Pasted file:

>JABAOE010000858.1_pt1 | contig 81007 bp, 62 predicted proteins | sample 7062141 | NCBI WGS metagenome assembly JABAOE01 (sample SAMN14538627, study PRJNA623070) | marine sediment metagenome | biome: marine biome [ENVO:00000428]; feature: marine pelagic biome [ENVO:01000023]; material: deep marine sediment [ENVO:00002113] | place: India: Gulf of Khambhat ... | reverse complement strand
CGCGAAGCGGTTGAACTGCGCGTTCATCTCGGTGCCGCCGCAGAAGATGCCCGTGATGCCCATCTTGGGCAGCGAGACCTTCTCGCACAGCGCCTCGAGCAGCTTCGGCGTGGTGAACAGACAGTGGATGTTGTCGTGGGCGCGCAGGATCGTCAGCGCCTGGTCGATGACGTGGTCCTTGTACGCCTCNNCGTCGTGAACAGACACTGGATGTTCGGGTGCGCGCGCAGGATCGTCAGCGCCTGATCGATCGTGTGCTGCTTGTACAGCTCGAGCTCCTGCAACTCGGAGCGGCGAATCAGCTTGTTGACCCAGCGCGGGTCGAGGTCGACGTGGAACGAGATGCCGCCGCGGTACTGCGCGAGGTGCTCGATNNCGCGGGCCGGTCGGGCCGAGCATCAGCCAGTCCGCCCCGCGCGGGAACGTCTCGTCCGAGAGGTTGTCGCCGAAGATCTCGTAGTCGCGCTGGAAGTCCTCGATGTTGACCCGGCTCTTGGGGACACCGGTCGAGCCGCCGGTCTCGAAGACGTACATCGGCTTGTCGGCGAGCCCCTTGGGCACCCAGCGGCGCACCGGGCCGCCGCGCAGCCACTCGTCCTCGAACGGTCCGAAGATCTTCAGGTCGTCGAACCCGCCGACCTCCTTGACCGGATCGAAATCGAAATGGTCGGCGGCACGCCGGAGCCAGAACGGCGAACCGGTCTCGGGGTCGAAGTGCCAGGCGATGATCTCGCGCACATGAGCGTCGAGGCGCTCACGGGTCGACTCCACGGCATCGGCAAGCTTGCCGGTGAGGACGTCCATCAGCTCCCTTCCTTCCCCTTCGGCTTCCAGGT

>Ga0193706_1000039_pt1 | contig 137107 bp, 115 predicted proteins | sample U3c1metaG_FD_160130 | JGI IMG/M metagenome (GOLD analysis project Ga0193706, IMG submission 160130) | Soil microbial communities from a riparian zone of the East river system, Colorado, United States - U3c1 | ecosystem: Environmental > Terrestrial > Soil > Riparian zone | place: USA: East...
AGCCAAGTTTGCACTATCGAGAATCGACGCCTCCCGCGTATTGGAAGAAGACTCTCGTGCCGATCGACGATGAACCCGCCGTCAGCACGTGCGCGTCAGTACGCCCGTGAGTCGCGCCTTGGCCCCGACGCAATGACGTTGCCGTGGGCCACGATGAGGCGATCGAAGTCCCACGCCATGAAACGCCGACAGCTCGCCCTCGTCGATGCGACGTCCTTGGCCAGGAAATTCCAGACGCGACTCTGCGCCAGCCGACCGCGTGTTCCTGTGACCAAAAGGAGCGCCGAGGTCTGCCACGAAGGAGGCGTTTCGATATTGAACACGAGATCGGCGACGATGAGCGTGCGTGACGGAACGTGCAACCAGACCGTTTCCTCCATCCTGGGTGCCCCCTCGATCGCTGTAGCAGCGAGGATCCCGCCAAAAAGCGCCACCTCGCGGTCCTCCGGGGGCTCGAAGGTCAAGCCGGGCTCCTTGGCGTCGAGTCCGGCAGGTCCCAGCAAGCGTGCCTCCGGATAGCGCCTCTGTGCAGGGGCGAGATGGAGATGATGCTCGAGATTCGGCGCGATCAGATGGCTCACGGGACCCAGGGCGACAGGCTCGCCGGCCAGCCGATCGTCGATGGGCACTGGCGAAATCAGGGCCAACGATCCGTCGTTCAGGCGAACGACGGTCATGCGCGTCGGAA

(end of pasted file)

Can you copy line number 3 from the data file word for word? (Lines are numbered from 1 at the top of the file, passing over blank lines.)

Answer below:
>Ga0193706_1000039_pt1 | contig 137107 bp, 115 predicted proteins | sample U3c1metaG_FD_160130 | JGI IMG/M metagenome (GOLD analysis project Ga0193706, IMG submission 160130) | Soil microbial communities from a riparian zone of the East river system, Colorado, United States - U3c1 | ecosystem: Environmental > Terrestrial > Soil > Riparian zone | place: USA: East...